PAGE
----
Effect of permafrost thawing on trace element and carbon mobilisation

Apr 27, 2015 1 Comment by 2080 views

The Lena River (Siberia) is one of the largest global rivers draining into the Arctic Ocean. The Lena River and tributaries drain a range in lithology and topography, and the large watersheds are located in a region of continuous permafrost (ground that is permanently frozen year-round) ranging from 50 to 1500 m in thickness. The thawing of permafrost has the potential to influence the Earth’s climate feedback cycles through the release of carbon trapped within permafrost into the atmosphere – accelerating climate warming. This area is of particular interest due to potential changes in the geochemical behaviour of trace metals and organic and inorganic carbon mobilisation during permafrost thawing. There has been little research on climate changes on Plio-Pleistocene glacial-interglacial timescales, as well as the predicted future impact of climate warming.

As the climate warms, permafrost is expected to thaw to increasing depths, resulting in the development of a thicker top layer of soil that is subject to annual thawing and freezing (known as the active layer), and subsequent thermocast development (thawing of permafrost resulting in surface subsidence) and talik formation (localised unfrozen areas in a permafrost region, often located around thermocasts). This is expected to result in the exposure of more readily weathered rocks, promote greater water/rock interaction and increase river runoff, which can dramatically alter the freshwater input and trace metal and carbon fluxes into the Arctic Ocean.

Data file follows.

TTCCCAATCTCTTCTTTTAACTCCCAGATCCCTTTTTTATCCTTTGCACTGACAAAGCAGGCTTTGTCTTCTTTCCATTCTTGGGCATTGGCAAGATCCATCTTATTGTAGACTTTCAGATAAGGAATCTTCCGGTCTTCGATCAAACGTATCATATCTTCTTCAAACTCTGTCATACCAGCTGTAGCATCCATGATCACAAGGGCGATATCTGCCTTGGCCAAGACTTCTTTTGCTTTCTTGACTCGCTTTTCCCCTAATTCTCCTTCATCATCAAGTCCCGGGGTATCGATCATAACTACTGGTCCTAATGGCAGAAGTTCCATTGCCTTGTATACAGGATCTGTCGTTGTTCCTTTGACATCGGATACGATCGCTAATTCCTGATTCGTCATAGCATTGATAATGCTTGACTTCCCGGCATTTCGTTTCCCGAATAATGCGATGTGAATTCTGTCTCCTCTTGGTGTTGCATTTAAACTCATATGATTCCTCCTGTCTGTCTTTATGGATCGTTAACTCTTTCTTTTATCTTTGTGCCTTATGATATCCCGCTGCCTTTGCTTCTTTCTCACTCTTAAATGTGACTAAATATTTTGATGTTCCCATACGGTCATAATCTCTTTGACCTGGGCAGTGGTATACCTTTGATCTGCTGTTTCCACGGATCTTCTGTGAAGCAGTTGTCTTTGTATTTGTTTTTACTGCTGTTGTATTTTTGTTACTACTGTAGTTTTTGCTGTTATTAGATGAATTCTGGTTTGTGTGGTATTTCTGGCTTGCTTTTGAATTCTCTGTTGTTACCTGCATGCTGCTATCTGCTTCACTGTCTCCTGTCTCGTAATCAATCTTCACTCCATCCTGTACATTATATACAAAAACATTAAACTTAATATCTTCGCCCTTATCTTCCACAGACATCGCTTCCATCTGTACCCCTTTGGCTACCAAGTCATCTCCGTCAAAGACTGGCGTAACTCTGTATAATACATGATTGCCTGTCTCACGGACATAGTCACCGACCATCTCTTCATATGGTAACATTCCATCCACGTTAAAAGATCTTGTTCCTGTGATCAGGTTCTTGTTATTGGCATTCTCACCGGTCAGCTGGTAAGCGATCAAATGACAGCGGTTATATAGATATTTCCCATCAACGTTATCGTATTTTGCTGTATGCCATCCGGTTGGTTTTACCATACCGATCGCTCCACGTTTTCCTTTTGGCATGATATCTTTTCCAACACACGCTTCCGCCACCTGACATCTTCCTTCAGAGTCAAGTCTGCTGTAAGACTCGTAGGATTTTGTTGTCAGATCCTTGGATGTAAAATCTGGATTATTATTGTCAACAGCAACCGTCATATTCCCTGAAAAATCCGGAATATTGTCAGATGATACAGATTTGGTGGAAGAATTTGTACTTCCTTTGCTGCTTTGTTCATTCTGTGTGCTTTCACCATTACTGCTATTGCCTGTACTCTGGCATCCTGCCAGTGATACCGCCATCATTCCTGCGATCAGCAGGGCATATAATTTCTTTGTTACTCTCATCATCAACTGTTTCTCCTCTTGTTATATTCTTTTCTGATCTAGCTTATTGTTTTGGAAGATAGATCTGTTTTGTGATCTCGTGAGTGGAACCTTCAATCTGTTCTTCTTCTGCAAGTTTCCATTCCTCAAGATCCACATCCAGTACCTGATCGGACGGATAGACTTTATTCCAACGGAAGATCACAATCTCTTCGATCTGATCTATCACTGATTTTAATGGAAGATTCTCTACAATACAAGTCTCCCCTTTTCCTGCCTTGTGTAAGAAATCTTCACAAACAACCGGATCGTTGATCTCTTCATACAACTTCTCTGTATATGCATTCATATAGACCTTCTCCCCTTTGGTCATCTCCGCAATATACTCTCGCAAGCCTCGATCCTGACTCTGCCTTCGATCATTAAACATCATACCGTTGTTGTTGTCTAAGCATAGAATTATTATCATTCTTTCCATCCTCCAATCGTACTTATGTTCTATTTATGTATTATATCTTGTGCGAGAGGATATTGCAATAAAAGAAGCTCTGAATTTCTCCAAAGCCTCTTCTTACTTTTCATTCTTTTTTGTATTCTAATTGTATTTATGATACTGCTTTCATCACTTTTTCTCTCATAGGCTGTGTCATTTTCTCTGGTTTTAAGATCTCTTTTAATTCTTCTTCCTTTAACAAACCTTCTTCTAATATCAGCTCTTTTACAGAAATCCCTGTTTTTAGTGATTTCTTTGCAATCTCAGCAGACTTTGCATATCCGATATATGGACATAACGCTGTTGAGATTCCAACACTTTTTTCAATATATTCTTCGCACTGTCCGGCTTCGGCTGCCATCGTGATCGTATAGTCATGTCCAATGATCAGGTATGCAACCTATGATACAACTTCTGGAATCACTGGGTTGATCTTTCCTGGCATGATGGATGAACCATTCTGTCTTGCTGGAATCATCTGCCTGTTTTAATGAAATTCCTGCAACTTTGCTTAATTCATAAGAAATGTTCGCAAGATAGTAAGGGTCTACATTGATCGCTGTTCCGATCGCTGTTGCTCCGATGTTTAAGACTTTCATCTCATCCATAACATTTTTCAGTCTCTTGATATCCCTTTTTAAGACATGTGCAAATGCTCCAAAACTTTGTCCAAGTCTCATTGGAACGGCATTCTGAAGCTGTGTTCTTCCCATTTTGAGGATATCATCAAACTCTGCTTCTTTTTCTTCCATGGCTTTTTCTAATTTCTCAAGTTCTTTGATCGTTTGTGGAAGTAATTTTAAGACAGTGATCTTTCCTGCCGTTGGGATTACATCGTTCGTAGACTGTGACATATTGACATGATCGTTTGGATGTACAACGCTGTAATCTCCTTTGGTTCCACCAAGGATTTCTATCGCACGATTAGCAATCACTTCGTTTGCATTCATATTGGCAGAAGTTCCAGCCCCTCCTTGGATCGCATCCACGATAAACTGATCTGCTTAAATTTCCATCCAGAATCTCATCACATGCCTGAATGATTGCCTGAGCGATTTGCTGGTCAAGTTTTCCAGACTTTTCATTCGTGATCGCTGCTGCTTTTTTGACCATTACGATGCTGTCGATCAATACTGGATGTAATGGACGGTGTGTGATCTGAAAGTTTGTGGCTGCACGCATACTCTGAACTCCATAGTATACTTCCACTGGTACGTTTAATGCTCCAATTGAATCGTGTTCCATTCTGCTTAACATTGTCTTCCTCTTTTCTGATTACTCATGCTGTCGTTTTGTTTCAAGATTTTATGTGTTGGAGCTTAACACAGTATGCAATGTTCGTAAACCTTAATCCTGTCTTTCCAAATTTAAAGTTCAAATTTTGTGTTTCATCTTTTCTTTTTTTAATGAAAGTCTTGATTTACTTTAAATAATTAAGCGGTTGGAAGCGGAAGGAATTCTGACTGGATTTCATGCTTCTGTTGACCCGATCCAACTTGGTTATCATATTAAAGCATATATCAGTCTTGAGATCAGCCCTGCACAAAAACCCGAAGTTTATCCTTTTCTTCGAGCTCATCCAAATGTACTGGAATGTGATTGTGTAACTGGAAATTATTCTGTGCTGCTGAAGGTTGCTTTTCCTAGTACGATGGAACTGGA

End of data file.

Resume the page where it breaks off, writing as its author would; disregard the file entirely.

As part of the MetTrans project, two previous field expeditions in the 2012/13 summers were conducted. Approximately 80 water and suspended load samples were collected along the main Lena River channel, and smaller Viliui and Aldan tributaries from the Central Siberian Plateau, Lena-Amangski inter-river area, and adjacent to the Verkhoyansk Mountain Range.

In May 2015, an expedition to sample the Lena River during the spring flood will be undertaken by Mel Murphy (University of Oxford), Don Porcelli (University of Oxford), Catherine Hirst (Swedish Museum of Natural History) and Per Andersson (Swedish Museum of Natural History). Significant mobilisation of trace elements and carbon is expected during the high discharge freshet as snow melt waters percolate the organic-rich permafrost active layer.

This research will improve our understanding of how long-term, large-scale influences of permafrost degradation within the Lena River drainage area are affecting trace element mobility and organic carbon mobilisation, and help to understand the ongoing consequences of Arctic climate warming.


About the author: Melissa Murphy is an Marie Curie Fellow from the MetTrans Initial Training Network based on the Department of Earth Sciences of the University of Oxford.

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One Response to “Effect of permafrost thawing on trace element and carbon mobilisation”

  1. Mel Murphy says:

    If anyone wants to follow us on our adventures


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